Phencyclidine Intoxication - PCP

What is Phencyclidine?

Phencyclidine - what is it, and what is phencyclidine intoxication? More commonly known as PCP, it was initially used as an IV anesthetic drug. The side effects that patients felt after being given the drug led to the discontinuation of the drug. But those same side effects turned it into an illicit drug that is now commonly sold on the street.  PCP can be found in powder form and smoked or mixed with water and turned into a liquid, which can then be injected, drank, or eaten. Users also dip cigarettes into the liquid, or put PCP in marijuana and smoke it together. PCP has a very distinctive bitter chemical smell and taste, which makes it easily recognizable, especially to law enforcement. 


Short Term Side Effects

PCP has a lot of desirable short term side effects. They include:

  • Euphoria/feelings of happiness
  • Stimulant effects/hyperactivity 
  • Hallucinations, 
  • Perception changes – the way a user experiences light, color, touch, and sound may be altered 
  • Experiencing changes in time – time will feel like it is speeding up or slowing down. 
  • Users also may have an out of body type experience.

The side effects of PCP usage usually begin somewhere around 30-45 minutes if ingested, and within a few minutes if smoked or injected. Phencyclidine intoxication can last from 4-6 hours or up to 24 hours if PCP is taken in higher doses.

There are also some adverse side effects, which include:

  • Anxiety
  • Paranoia
  • Delirium
  • Inability to distinguish reality from fantasy/hallucinations
  • Can cause severe aggression as well
  • Amnesia/memory loss. 
  • Numbness of extremities
  • Slurred speech
  • Loss of coordination
  • Rapid involuntary eye movements or a blank stare
  • Psychosis that can present similarly to schizophrenia.
  • A slight increase in breathing rate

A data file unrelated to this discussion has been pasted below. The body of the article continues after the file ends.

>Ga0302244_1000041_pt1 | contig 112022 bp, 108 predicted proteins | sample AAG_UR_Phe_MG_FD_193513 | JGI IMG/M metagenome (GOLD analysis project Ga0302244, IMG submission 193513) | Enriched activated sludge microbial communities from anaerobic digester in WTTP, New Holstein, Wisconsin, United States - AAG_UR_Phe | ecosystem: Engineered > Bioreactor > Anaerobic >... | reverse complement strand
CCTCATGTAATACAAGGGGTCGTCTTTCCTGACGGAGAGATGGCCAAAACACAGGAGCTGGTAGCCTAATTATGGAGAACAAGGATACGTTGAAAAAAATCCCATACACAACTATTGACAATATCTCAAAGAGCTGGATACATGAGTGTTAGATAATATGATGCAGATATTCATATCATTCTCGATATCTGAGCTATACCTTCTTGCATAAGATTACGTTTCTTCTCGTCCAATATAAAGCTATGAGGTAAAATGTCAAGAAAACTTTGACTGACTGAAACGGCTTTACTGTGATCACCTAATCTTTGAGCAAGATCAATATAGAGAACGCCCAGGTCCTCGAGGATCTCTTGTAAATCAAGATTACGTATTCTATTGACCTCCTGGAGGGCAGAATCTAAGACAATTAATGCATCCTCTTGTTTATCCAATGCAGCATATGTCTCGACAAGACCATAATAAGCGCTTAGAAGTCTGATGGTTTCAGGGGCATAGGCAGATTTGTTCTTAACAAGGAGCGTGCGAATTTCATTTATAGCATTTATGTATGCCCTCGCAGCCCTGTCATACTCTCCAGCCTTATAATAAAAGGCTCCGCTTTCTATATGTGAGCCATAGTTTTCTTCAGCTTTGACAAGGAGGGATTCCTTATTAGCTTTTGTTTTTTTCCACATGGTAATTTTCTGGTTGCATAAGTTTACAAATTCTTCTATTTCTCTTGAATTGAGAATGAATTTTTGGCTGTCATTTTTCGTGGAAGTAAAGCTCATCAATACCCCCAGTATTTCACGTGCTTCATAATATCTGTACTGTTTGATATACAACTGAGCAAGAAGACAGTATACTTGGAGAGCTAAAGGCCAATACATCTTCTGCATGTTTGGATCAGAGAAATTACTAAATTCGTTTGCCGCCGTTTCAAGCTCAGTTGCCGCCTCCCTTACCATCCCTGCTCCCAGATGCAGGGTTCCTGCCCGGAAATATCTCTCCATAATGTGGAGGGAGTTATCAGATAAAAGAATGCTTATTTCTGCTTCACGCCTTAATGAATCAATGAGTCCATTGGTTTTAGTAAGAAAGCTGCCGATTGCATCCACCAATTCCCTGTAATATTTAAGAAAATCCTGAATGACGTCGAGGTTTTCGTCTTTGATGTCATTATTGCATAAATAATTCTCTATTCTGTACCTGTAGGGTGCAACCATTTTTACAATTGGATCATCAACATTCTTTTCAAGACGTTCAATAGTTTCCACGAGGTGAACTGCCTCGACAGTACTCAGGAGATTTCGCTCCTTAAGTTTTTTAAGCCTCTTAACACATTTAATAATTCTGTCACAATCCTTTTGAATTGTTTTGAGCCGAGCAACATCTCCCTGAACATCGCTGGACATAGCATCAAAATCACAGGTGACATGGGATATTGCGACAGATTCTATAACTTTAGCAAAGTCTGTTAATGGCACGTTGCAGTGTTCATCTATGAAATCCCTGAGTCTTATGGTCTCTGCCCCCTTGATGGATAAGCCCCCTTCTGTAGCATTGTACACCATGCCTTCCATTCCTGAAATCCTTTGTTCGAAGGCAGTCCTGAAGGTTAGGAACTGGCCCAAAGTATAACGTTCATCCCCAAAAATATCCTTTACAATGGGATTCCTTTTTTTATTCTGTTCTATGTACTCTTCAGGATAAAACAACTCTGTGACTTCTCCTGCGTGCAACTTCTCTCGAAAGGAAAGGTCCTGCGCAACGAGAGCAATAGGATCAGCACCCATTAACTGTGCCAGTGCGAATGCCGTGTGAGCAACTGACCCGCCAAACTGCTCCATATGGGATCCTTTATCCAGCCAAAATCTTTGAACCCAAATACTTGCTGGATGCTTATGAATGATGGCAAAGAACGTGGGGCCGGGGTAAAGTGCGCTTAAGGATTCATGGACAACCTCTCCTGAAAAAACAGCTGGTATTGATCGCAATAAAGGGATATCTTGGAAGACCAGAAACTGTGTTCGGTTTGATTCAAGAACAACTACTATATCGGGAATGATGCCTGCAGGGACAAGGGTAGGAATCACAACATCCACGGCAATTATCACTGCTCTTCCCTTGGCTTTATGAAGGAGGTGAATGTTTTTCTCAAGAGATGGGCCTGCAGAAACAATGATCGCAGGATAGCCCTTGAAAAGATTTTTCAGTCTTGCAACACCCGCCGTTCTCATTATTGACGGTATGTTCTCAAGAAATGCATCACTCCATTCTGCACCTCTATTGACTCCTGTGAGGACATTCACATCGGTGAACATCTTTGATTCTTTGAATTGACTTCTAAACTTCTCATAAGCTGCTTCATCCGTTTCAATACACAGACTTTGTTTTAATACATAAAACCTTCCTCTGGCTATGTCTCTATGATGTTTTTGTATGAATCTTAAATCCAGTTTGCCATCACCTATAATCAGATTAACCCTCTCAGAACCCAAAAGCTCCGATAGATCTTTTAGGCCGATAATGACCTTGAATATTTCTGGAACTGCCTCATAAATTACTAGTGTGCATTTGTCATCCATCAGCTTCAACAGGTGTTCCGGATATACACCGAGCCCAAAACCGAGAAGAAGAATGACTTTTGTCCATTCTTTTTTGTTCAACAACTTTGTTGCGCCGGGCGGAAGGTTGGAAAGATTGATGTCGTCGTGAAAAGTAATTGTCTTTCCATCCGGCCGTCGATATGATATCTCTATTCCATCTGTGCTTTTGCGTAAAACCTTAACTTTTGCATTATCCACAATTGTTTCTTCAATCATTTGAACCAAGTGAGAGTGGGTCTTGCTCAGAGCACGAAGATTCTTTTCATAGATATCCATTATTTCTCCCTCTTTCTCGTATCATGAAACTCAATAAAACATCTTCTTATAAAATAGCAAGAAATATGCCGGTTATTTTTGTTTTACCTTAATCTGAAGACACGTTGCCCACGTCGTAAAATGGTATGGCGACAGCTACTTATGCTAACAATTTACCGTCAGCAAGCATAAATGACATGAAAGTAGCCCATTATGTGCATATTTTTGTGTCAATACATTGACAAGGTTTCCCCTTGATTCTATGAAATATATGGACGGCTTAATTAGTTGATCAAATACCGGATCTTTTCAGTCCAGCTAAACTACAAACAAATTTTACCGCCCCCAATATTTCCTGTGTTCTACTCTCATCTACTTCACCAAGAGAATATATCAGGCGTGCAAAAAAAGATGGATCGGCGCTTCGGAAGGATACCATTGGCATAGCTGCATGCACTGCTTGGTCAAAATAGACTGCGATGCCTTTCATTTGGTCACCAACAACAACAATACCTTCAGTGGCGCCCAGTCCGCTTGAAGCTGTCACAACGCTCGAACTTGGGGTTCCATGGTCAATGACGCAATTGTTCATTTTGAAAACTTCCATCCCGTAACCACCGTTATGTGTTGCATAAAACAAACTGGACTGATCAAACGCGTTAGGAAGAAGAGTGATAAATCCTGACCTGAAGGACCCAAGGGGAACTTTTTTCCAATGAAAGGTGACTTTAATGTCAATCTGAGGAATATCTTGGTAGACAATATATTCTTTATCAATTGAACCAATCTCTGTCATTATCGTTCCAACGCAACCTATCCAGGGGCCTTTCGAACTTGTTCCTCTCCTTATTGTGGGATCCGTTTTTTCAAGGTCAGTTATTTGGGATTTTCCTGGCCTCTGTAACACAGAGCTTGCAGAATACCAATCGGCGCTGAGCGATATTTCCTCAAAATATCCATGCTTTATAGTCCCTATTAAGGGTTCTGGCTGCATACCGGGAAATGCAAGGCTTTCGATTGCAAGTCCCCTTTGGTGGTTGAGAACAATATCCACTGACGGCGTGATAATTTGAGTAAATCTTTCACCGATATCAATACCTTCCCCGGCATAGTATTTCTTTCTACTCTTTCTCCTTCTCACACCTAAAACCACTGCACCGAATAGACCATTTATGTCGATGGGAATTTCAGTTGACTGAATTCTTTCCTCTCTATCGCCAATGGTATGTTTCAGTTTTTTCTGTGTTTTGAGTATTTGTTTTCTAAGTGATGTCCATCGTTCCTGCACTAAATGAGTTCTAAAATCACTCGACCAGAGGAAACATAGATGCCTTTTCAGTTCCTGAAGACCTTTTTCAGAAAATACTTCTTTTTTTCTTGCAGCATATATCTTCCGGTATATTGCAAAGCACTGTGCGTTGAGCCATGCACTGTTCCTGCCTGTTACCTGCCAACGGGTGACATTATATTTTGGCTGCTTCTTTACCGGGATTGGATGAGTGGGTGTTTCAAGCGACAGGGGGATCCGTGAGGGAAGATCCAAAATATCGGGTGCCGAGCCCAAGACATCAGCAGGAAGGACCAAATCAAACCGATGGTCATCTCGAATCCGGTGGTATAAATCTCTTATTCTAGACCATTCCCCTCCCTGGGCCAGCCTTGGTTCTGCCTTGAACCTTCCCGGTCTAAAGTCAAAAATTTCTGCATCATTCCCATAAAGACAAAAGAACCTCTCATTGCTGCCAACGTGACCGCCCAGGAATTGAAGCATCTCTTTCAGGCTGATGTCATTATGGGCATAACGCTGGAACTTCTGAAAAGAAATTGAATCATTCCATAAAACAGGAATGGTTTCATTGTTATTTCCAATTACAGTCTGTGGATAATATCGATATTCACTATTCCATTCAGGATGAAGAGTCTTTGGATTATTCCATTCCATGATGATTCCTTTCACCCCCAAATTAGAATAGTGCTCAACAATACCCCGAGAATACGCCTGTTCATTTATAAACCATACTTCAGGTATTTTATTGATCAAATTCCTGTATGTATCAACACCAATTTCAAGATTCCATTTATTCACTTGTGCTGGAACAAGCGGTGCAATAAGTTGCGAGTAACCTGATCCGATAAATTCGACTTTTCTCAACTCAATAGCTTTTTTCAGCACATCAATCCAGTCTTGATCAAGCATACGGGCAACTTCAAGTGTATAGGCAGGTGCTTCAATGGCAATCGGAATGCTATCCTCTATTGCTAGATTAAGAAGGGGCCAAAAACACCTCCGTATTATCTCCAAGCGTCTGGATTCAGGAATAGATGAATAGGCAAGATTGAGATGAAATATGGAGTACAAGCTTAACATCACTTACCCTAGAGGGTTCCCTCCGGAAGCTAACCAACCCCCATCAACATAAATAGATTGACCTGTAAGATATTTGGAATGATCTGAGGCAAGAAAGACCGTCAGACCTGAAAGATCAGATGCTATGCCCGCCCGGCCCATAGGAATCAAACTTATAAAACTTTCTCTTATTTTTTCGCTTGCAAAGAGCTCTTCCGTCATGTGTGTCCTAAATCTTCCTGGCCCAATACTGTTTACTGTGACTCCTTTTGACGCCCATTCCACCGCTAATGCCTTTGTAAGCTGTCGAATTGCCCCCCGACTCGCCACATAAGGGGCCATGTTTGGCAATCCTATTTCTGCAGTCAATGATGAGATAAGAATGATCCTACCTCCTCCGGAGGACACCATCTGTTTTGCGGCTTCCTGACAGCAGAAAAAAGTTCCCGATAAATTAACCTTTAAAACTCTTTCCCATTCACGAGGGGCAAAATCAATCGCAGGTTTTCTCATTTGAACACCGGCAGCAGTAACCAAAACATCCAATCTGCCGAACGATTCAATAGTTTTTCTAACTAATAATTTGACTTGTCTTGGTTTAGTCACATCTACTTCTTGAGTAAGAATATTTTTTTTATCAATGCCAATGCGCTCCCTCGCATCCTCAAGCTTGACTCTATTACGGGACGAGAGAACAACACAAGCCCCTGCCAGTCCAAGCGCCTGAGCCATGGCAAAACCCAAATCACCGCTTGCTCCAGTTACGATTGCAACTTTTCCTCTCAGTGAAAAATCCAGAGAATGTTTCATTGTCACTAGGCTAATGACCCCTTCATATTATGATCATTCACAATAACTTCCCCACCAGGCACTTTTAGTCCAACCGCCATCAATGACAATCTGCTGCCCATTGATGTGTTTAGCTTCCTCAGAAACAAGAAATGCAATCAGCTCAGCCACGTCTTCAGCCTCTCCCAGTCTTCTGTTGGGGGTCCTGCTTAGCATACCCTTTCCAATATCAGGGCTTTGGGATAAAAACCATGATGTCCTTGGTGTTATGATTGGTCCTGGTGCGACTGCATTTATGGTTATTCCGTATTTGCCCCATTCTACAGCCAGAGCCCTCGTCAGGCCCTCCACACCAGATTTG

• A rise in blood pressure and pulse or sometimes a significant drop in blood pressure and pulse rate
  • Shallow respiration
  • Flushing and sweating
  • Nausea
  • Vomiting
  • Blurred vision
  • Drooling
  • Loss of balance and dizziness
  • Violence
  • Suicide 
  • Seizures
  • Coma
  • Death, which sometimes occurs accidentally because of a user’s altered perception – they may inadvertently endanger themselves. Unintentional suicide is a known side effect of the drug.


Long Term Side Effects

Some of the long term effects of phencyclidine intoxication and use can be incredibly dangerous. These include: 

  • Psychological dependence
  • Memory loss
  • Severe depression
  • Difficulty learning
  • Extreme weight loss
  • Intense drug cravings
  • Headaches
  • Insomnia
  • Flashbacks, where a user feels the effects of the drug even once it is out of their system

It’s also possible for the user to suffer from psychosis during a PCP ‘trip’ and it could be long-lasting or even permanent. This is more likely when someone uses PCP for days at a time and does not sleep. Long term PCP use can cause users to stutter and have an inability to find words. It can also cause a user to have difficulty articulating thoughts, forget certain words, or even cause the loss of the ability to speak. Severe anxiety and suicidal ideation are also typical results of long-term PCP use. This drug can also cause numbness, which can lead users to hurt themselves and suffer from severe injuries. These are injuries that the user would have likely prevented if sober. PCP can also cause a user to feel invincible, which plays a role in injuries and accidental death. 

Long term PCP use can also cause severe damage to the liver, kidneys, and lungs. Excessive PCP use can cause rhabdomyolysis – which is a condition that causes the breakdown of skeletal muscles, which can lead to kidney damage. If a user is smoking the drug, it can cause severe damage and cancer to the lungs, as well as cancer of the throat, mouth, stomach, and bladder.


Phencyclidine Intoxication - Can You Overdose on PCP?

Yes, you can absolutely overdose on PCP. Overdose symptoms include coma, seizure, and death. An overdose is much more likely when PCP is mixed with other substances, especially depressants like alcohol and benzodiazepines.

If an overdose is suspected, a person should be brought to the hospital as soon as possible and should not be left alone. Someone suffering from a PCP overdose can become dangerous, violent, and suicidal in some instances. 

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